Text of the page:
Colonial Indian Navy-Establishment of the Bombay Marine
The English East India Company was established in 1600.
In 1612, Captain Thomas Best encountered and defeated the Portuguese at the Battle of Swally. This encounter, as well as piracy, led the English East India Company to build a port and establish a small navy based at the village of Suvali, near Surat, Gujarat to protect commerce.
The Company named the force the Honourable East India Company’s Marine, and the first fighting ships arrived on 5 September 1612.
In 1686, with most of English commerce moving to Bombay, the force was renamed the Bombay Marine. The Bombay Marine was involved in combat against the Marathas and the Sidis and participated in the Anglo-Burmese Wars. The Bombay Marine recruited many Indian lascars but commissioned no Indian officers until 1928.
Expansion of Her Majesty’s Indian Navy
Sailors of the Indian Navy breaching the Delhi gates during the Indian Rebellion of 1857.
In 1830, the Bombay Marine became His Majesty’s Indian Navy. The British capture of Aden increased the commitments of Her Majesty’s Indian Navy, leading to the creation of the Indus Flotilla. The Navy then fought in the China War of 1840.
Her Majesty’s Indian Navy resumed the name Bombay Marine from 1863 to 1877, when it became Her Majesty’s Indian Marine. The Marine then had two divisions; the Eastern Division at Calcutta and the Western Division at Bombay.
In recognition of the services rendered during various campaigns, Her Majesty’s Indian Marine was titled the Royal Indian Marine in 1892. By this time, it consisted of over 50 vessels.
The Royal Indian Marine in World War I
The Expeditionary Forces of the Indian Army that travelled to France, Africa and Mesopotamia to participate in World War I were transported largely on board ships of the Royal Indian Marine. The convoy transporting the first division of the Indian Cavalry to France sailed within three weeks of the Declaration of War, on 25 August 1914. At the outset of the war, a number of ships were fitted out and armed at the Naval Dockyard in Bombay (now Mumbai) and the Kidderpore Docks in Calcutta (now Kolkata). The Indian Marine also kept the harbours of Bombay and Aden open through intensive minesweeping efforts. Smaller ships of the Indian Marine, designed for operations in inland waters, patrolled the critical waterways of the Tigris, the Euphrates and Shatt-al-Arab, in order to keep the supply lines open for the troops fighting in Mesopotamia. A hospital ship operated by the Indian Marine was deployed to treat wounded soldiers.
By the time the war ended in 1918, the Royal Indian Marine had transported or escorted 1,302,394 men, 172,815 animals and 3,691,836 tonnes of war stores. The Royal Indian Marine suffered 330 casualties and 80 of its personnel were decorated with gallantry awards for service in the war. The Royal Indian Marine played a vital role in supporting and transporting the Indian Army throughout the war.
The first Indian to be granted a commission was Sub Lieutenant D.N Mukherji who joined the Royal Indian Marine as an engineer officer in 1928.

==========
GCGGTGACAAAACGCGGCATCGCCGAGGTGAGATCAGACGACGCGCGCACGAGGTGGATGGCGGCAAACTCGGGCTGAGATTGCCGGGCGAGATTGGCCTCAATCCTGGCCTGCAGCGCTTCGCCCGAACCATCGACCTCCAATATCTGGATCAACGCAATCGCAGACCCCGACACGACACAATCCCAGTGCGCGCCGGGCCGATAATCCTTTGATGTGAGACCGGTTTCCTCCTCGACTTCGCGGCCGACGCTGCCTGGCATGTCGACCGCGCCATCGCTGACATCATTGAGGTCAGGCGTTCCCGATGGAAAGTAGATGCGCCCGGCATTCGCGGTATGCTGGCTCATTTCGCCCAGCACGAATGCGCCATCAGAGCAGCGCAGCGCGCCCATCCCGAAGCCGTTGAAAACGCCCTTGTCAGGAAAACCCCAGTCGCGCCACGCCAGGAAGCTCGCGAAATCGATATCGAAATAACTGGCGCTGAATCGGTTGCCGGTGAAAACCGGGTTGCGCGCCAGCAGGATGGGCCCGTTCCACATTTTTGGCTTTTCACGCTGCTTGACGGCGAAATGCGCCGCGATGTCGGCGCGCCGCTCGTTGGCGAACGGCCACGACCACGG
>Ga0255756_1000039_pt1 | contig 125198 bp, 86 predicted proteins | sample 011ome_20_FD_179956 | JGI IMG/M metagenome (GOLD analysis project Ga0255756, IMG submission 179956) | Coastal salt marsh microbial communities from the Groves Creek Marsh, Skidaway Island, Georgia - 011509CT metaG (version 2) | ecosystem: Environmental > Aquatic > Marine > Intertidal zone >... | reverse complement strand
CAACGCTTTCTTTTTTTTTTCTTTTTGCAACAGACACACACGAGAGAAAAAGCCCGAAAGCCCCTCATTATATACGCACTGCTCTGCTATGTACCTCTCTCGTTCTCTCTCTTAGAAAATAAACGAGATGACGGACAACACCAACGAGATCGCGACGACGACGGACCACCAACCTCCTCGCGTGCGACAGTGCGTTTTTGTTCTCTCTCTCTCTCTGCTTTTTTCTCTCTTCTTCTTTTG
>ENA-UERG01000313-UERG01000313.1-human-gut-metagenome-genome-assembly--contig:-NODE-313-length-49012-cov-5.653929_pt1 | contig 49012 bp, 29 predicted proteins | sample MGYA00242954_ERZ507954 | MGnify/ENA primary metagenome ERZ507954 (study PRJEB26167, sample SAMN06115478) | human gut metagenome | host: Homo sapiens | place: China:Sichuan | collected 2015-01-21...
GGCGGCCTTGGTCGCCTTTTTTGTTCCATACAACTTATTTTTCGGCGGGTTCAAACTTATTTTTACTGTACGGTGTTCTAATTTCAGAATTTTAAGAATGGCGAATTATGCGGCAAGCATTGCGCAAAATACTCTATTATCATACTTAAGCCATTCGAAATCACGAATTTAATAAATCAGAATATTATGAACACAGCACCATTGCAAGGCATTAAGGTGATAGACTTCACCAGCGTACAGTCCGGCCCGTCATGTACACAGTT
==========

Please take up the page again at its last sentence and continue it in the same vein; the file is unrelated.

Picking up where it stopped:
The Royal Indian Navy in World War II
In 1934, the Royal Indian Marine became the Royal Indian Navy (RIN). Ships of the RIN received the prefix HMIS for His Majesty’s Indian Ships. At the start of the Second World War, the Royal Indian Navy was very small and had eight warships. The onset of the war led to an expansion. Additionally, Indian Sailors served on-board several Royal Navy warships. The large number of Indian merchant seamen and merchant ships were instrumental in keeping the large stream of raw material and supplies from India to the United Kingdom open.
- The sloops HMIS Sutlej and HMIS Jumna played a key role in the allied invasion of Sicily in 1943.
- The sloop HMIS Godaveri sank the German submarine U-198 on 12 August 1944 near the Seychelles.
Indian sailors started a rebellion also known as The Royal Indian Navy Mutiny in 1946 on board ships and shore establishments, which spread all over India. A total of 78 ships, 20 shore establishments and 20,000 sailors were involved in the rebellion.
The Royal Indian Navy retained its name when India gained independence in August 1947 as a dominion within the Commonwealth. It was dropped when India became a republic on January 26, 1950.
Partition and Independence of India
In 1947, British India was partitioned and the Union of India and Dominion of Pakistan gained independence from the United Kingdom. The Royal Indian Navy was split between India and Pakistan, with senior British officers continuing to serve with both navies, and the vessels were divided between the two nations.
More information: Vessel type, India …
|Frigate||HMIS Tir||HMIS Kukri||HMPS Shamsher||HMPS Dhanush|
|Sloop||HMIS Sutlej||HMIS Jumna||HMIS Kistna||HMIS Cauvery||HMPS Narbada||HMPS Godavari|
|Minesweeper||HMIS Orissa||HMIS Deccan||HMIS Bihar||HMIS Kumaon||HMIS Rohilkhand||HMIS Khyber||HMIS Carnatic||HMIS Rajputana||HMIS Konkan||HMIS Bombay
|HMPS Kathiawar||HMPS Baluchistan||HMPS Oudh||HMPS Malwa|
|Survey vessel||HMIS Investigator|
|Trawler||HMIS Nasik||HMIS Calcutta||HMIS Cochin||HMIS Amritsar||HMPS Rampur||HMPS Baroda|
|Motor minesweeper(MMS)||MMS 130||MMS 132||MMS 151||MMS 154||MMS 129||MMS 131|
|Motor launch (ML)||ML 420|
|Harbour Defence Motor Launch(HDML)||HDML 1110||HDML 1112||HDML 1117||HDML 1118||HDML 1261||HDML 1262||HDML 1263||HDML 1266|
|Miscellaneous||All existing landing craft|
Vice Admiral R. D. Katari was the first Indian Chief of Naval Staff, appointed on 22 April 1958.
Courtesy of Wikipedia.org